Editor Ellen Datlow had one condition for contributing writers to The Doll Collection: no evil dolls. Her reasoning? Well, from Chucky to Slappy, we’ve all seen that before, right? And yet, while there is nary a knife-wielding My Buddy to be found in the book, many of the writers couldn’t quite shake that eerie, stare-at-it-too-long-and-you’ll-understand feeling that inspired the evil doll cliché to begin with. The dolls in these stories are connected to, at best, the otherworldly unexplainable, and at worst, the outright horrific.
The concept behind the collection does push the writers to go beyond simply showing us something scary, and focus instead on examining why we feel a visceral impulse to find evil in perfectly harmless hunks of wood, plastic, and porcelain. And that’s where it gets interesting, because in answering that question, these stories explore the reality that a doll is, even in the hands of a child, a tool. Dolls, like hammers, nails—or pens—are powerless until in human hands. Several stories suggest what it might look like if dolls possessed sentient life and the will to use it, but even then, the power is exercised against or through human psychology, which is so susceptible to it.
In Skin and Bone, by Tim Lebbon, the “doll” may or may not be a hallucination brought on by deprivation, and in Veronica Schanoes’ The Permanent Collection, a doll recounts with glee an effort to make sure a particularly cruel doll hospital proprietor gets his. Meanwhile, the slow-burning horror story Gaze, by Gemma Files, explains the implicit power of dolls through reference to Lacan’s titular theory, which posits that gaze is, “an anxious state that comes with the awareness that one can be viewed.” Humans turn objects into “mirrors,” making our “awareness of an object… induce an awareness of also being an object.” It’s a discomfiting thought that does a lot to explain why dolls unnerve us—they are the gaze that never looks away.
The “doll as tool” trope also explains their attraction. For children, they provide a safe way to play at an adult life they cannot yet imagine, a strangeness that persists. In these stories, dolls serve as symbols of magic and religion both dark and light (In Case of Zebras, Ambitious Boys Like You), provide a voice to the voiceless (Heroes and Villains ), and serve as psychological crutches for those crippled by trauma and loneliness (as in Seanan McGuire’s There is No Place for Sorrow in the Kingdom of the Cold, which pretty much broke my heart). Joyce Carol Oates’ The Doll Master describes the history of a man’s silent obsession with what he calls “found dolls,” which started in childhood, after the death of his angelic cousin. In the immediate aftermath, the doll became a permanent symbol of mourning, a defense against the idea of death, of disappearance and endings. But what his “dolls” become to him, and why, is a boom that Oates waits to reveal until the last awful moment. While terrible, it is also an attempt to explain something that is, perhaps, impossible to grasp.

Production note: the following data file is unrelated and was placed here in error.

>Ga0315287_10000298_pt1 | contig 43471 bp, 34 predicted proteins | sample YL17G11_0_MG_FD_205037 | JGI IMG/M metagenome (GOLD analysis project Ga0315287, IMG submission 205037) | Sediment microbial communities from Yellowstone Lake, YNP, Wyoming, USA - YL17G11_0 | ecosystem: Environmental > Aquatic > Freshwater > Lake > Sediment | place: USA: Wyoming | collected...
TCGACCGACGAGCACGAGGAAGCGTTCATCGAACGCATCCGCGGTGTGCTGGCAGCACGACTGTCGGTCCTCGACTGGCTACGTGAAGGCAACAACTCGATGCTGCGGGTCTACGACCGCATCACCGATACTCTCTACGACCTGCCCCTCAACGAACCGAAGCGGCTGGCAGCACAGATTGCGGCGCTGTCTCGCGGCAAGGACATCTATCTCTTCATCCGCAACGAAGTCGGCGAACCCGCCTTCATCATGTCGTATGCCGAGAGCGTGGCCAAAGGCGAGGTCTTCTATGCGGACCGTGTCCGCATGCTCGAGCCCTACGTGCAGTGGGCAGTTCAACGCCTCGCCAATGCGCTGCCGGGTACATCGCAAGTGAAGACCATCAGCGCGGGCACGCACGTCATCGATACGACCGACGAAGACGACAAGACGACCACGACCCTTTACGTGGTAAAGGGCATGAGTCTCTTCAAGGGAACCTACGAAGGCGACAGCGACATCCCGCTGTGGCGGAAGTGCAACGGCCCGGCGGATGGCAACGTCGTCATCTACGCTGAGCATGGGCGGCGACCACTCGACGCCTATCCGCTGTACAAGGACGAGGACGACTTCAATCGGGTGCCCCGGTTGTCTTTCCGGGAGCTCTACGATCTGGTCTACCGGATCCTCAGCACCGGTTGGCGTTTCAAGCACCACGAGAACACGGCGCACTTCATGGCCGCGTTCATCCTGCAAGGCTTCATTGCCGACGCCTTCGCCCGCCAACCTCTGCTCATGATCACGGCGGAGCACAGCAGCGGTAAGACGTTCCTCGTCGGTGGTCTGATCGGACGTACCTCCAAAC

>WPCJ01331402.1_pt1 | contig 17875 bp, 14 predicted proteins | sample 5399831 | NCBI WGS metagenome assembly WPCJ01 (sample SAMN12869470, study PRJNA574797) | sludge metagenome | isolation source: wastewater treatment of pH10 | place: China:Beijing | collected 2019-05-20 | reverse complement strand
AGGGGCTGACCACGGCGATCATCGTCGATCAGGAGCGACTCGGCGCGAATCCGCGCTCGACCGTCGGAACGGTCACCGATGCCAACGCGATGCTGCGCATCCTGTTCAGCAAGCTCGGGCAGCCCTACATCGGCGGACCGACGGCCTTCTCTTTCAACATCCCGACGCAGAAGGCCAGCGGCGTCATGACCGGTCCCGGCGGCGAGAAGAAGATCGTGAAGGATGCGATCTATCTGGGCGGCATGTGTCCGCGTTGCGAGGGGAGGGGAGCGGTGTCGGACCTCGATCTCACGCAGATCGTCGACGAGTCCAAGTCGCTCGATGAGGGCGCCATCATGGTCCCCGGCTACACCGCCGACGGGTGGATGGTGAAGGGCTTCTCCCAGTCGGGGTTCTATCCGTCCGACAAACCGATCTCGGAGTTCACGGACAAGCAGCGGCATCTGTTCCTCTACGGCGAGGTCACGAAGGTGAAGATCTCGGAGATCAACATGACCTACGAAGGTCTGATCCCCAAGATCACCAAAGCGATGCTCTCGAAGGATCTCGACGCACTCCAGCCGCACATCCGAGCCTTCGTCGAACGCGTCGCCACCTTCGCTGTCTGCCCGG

The collection’s grace note, for me, is its exploration of the connection of dolls to history, nostalgia, and the past, a choice that underlines their otherworldly appeal in a way I can’t quite nail down. In an increasingly intangible age, dolls are a kind of ambassador from that other country, the past. Genevieve Valentine’s Visit Lovely Cornwall on the Western Railway Lane literally incarnates this theme by having a doll repeatedly play anchor to the ghost of a childhood memory that cannot be anything other than what it is. Miss Sibyl-Cassandra, by Lucy Sussex, examines the idea through the lens of historical value, examining the story of a doll whose appearance suggests it is worth much less than its story reveals. The collection closes with Jeffrey Ford’s Word Doll, an eerie history of a doll that acted as symbol of a rite of passage in a small agricultural society (that tool theme again). It makes us realize how terrifyingly few things separate us from those strange “Other People” of the past, and by its end, I found myself both quite disturbed and unexpectedly, quietly moved at the passing of something that was already lost long ago.
In Miss Sibyl-Cassandra, two fictional Sotheby’s employees email back and forth, crowing over their discovery of an 18th century doll that is “not exactly mint [condition],” but which has such an incredible story attached, it overcomes any concerns over its appearance. “Provenance,” says one of them, “is everything.” In the end, The Doll Collection reminds us that whatever pull we feel from them, it is only stories—the ones we are told about them, the ones we imagine for them, and the ones from our own lives that color our view of them, our use of them—that give dolls power. They might be gazing into us, but in the end, we are the real beasts.